Monday, September 28, 2009
They say Time heals all wounds. I've discovered, over time, that time also changes all things. During my last visit I got to go inside and see the old farmhouse where I had lived as a child. I also visited my grandparents' old house in Skaneateles, and walked around the yard at Aunt Marion (Parsons') house on Cherry Road.
Like all people, I had kept the images of these historic places (my historic places) alive in my mind as they were back then. In the process, the houses became bigger and the images of each room and the events that took place there became more important for me.
Unaware of just how much the sands of time does wrought change upon a house, I visited each place expecting a long-awaited glimpse into the past. Maybe I would even find Marion or Grandma Grace waiting for me there...just maybe. If they weren't there, I'd have to accept the fact that they are gone.
To my surprise, each house is now unrecognizable, no longer the house that lived a life with the people who lived there in the 1880s, the early nineteen hundreds, the 1950s, '60s, and '70s. By now, several generations of different families have lived out their lives in these houses. With each passing generation, walls were torn down, put up, turned this way and that. Additions were added. Even a stairway was covered and hidden so that the current owners had no idea that once there was a long wooden stairway that one little girl named Nancy like to slide down in her pajamas with feet, listen to the adults talking softly in the livingroom.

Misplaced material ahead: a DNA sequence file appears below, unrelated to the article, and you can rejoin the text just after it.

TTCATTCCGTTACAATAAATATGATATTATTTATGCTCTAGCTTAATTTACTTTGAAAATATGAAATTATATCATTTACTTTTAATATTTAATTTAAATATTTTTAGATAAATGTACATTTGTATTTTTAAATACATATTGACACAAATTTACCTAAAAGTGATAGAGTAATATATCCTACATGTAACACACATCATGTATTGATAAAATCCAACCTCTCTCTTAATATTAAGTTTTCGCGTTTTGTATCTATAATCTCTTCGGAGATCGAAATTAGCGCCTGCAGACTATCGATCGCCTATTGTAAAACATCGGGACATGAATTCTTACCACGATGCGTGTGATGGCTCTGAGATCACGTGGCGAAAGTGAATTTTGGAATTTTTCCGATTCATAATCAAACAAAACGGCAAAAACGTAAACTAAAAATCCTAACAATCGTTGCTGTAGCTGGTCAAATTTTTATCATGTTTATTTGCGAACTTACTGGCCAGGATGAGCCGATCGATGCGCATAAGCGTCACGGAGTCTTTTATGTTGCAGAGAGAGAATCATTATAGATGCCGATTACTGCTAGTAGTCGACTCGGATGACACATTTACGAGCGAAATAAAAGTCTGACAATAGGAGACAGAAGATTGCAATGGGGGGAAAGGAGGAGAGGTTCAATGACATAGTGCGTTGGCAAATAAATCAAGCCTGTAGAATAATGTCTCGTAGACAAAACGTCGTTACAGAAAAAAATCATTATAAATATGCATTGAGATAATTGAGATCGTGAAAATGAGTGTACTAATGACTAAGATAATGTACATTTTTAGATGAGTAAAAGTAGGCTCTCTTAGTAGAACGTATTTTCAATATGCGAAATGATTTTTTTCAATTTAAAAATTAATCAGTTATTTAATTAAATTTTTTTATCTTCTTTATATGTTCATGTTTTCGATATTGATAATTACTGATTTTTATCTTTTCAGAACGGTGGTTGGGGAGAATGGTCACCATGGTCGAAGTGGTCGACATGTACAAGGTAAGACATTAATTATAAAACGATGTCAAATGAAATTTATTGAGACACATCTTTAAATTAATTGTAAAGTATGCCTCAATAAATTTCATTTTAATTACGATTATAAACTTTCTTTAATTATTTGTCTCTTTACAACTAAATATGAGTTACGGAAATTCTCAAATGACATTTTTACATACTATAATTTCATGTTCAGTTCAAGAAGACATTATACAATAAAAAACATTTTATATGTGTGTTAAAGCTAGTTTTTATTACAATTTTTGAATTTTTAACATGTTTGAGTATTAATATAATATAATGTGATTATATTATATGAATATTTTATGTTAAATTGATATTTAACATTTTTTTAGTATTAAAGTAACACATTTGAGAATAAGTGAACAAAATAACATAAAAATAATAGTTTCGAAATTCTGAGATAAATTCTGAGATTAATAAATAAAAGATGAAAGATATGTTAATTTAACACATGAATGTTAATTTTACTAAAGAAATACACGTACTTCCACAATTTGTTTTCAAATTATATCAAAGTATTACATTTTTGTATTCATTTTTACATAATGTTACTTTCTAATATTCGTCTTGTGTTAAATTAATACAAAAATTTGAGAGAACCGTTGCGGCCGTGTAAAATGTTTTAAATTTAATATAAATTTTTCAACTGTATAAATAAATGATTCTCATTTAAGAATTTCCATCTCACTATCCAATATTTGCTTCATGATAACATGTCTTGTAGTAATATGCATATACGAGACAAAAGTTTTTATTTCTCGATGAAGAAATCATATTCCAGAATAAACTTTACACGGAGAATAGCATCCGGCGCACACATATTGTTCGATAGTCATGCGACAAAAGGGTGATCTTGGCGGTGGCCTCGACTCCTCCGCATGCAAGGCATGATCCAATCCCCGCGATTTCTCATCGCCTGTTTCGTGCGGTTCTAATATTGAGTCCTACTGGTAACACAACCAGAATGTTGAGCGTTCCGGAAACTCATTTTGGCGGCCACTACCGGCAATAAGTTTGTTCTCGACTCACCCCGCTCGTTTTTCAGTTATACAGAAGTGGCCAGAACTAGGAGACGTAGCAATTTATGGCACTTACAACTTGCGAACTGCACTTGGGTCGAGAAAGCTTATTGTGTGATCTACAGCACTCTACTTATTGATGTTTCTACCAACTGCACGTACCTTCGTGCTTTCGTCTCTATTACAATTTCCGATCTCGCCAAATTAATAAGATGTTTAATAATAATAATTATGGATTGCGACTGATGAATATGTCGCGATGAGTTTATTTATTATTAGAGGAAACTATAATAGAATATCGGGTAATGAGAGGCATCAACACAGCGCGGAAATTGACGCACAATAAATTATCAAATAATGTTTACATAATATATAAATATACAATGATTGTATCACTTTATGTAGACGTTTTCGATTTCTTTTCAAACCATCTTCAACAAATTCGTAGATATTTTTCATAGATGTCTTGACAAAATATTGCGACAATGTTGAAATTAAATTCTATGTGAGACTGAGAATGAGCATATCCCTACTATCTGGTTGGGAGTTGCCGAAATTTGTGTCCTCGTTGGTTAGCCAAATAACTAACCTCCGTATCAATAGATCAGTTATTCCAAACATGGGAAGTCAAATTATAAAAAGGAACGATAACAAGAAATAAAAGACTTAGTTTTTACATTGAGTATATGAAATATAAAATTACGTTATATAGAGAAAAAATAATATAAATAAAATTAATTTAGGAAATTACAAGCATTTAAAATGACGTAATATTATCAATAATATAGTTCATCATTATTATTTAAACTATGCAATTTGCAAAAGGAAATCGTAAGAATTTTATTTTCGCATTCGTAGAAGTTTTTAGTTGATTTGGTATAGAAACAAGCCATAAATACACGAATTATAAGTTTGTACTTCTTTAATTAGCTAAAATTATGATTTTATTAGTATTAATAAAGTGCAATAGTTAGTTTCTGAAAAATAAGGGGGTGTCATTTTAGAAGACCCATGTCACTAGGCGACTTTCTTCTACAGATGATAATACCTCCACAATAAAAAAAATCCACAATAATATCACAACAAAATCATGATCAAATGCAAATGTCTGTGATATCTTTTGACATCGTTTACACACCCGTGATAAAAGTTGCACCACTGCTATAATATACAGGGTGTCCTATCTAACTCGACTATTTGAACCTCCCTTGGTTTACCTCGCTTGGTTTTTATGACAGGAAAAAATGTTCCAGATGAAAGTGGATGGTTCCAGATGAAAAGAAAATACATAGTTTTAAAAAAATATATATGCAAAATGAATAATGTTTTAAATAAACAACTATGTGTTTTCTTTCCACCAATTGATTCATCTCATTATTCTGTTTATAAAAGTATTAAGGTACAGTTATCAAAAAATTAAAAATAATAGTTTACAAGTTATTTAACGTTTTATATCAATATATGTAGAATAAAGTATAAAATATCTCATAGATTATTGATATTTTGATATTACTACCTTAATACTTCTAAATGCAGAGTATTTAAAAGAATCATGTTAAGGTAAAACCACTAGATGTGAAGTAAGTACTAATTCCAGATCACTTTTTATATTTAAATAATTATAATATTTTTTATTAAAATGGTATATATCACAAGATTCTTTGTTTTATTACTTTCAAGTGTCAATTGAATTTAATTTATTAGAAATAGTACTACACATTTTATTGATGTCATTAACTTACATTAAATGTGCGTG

Without the memories of those that lived here before, the lives lived inside of houses and school buildings will be lost to those who live and learn there today. I've come to understand that change is predictable and sometimes productive. But shared memories can keep the lessons and the accomplishments of the past alive. You know how they say, "If only these walls could talk?" Walls can't talk, but we who were once there can talk for them.
I heard recently that the owners of the old farmhouse are going to see if they can find the old staircase.
Sunday, September 6, 2009
I'll be in town for a visit in mid-October. If any Cherry Road Alumni or Westvale denizens would be interested in meeting with me to share historical information, stories, or participate in an oral interview about your personal history at CRS and/or Westvale, please contact me.
The purpose of my visit from Oregon is to see the folks, so I don't have lots and lots of extra time, but I'd love to meet with anyone who has a tidbit or a picture to share. Actual writing on the book will begin after the first of the year (as soon as I meet deadline for the educator book I'm working on now) and so now is the time to gather facts and rememberances.
Thanks to those of you who have gotten in touch and "shared." I also want to thank the Solvay-Geddes Historical Society for their diligent support.
Contact Nancy "Camille" at: 503.914.9515 (mobile phone).
I arrive in Syracuse on the 13th and depart on the 22nd.
Tuesday, September 1, 2009
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My name is Nancy Cole, though I mostly go by "Camille," a nom de plume that stuck over 30 years ago. I am Marion Parsons' great neice and am coordinating this project in her honor.
I understand there were some alumni gatherings this summer. Welcome to those of you who found out about the project and the blog at your reunion gathering.